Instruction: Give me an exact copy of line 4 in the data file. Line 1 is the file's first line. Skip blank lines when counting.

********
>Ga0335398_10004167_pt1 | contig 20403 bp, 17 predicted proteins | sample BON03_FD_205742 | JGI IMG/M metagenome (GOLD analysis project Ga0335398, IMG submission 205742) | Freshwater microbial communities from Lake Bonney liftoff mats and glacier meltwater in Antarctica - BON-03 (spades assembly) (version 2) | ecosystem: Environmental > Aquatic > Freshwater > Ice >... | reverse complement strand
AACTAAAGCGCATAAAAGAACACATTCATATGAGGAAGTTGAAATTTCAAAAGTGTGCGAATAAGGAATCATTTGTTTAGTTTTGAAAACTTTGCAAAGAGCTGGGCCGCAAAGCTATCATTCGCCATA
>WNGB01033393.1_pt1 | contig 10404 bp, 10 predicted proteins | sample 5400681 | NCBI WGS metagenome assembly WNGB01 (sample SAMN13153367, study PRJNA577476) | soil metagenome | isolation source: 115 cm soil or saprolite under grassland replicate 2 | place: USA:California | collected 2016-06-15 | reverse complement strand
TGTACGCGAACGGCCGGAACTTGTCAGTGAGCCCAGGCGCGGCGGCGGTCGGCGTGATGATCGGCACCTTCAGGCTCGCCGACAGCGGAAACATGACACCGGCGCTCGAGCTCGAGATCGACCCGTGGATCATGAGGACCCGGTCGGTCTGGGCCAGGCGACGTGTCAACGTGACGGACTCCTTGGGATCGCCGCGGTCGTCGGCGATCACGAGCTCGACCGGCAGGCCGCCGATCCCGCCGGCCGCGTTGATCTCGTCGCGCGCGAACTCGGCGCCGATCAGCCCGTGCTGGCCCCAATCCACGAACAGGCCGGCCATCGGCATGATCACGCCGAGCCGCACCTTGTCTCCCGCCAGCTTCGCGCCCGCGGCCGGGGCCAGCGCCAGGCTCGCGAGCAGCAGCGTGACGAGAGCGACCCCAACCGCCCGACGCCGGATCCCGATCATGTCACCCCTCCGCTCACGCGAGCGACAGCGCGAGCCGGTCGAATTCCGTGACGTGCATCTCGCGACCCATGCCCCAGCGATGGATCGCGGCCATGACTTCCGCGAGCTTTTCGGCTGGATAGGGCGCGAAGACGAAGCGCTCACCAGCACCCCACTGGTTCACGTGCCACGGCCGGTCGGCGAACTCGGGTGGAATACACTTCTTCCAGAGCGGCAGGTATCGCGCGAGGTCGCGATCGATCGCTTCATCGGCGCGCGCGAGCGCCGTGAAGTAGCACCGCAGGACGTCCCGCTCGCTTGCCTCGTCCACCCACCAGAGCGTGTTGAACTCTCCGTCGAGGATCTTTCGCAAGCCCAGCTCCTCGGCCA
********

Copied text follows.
TGTACGCGAACGGCCGGAACTTGTCAGTGAGCCCAGGCGCGGCGGCGGTCGGCGTGATGATCGGCACCTTCAGGCTCGCCGACAGCGGAAACATGACACCGGCGCTCGAGCTCGAGATCGACCCGTGGATCATGAGGACCCGGTCGGTCTGGGCCAGGCGACGTGTCAACGTGACGGACTCCTTGGGATCGCCGCGGTCGTCGGCGATCACGAGCTCGACCGGCAGGCCGCCGATCCCGCCGGCCGCGTTGATCTCGTCGCGCGCGAACTCGGCGCCGATCAGCCCGTGCTGGCCCCAATCCACGAACAGGCCGGCCATCGGCATGATCACGCCGAGCCGCACCTTGTCTCCCGCCAGCTTCGCGCCCGCGGCCGGGGCCAGCGCCAGGCTCGCGAGCAGCAGCGTGACGAGAGCGACCCCAACCGCCCGACGCCGGATCCCGATCATGTCACCCCTCCGCTCACGCGAGCGACAGCGCGAGCCGGTCGAATTCCGTGACGTGCATCTCGCGACCCATGCCCCAGCGATGGATCGCGGCCATGACTTCCGCGAGCTTTTCGGCTGGATAGGGCGCGAAGACGAAGCGCTCACCAGCACCCCACTGGTTCACGTGCCACGGCCGGTCGGCGAACTCGGGTGGAATACACTTCTTCCAGAGCGGCAGGTATCGCGCGAGGTCGCGATCGATCGCTTCATCGGCGCGCGCGAGCGCCGTGAAGTAGCACCGCAGGACGTCCCGCTCGCTTGCCTCGTCCACCCACCAGAGCGTGTTGAACTCTCCGTCGAGGATCTTTCGCAAGCCCAGCTCCTCGGCCA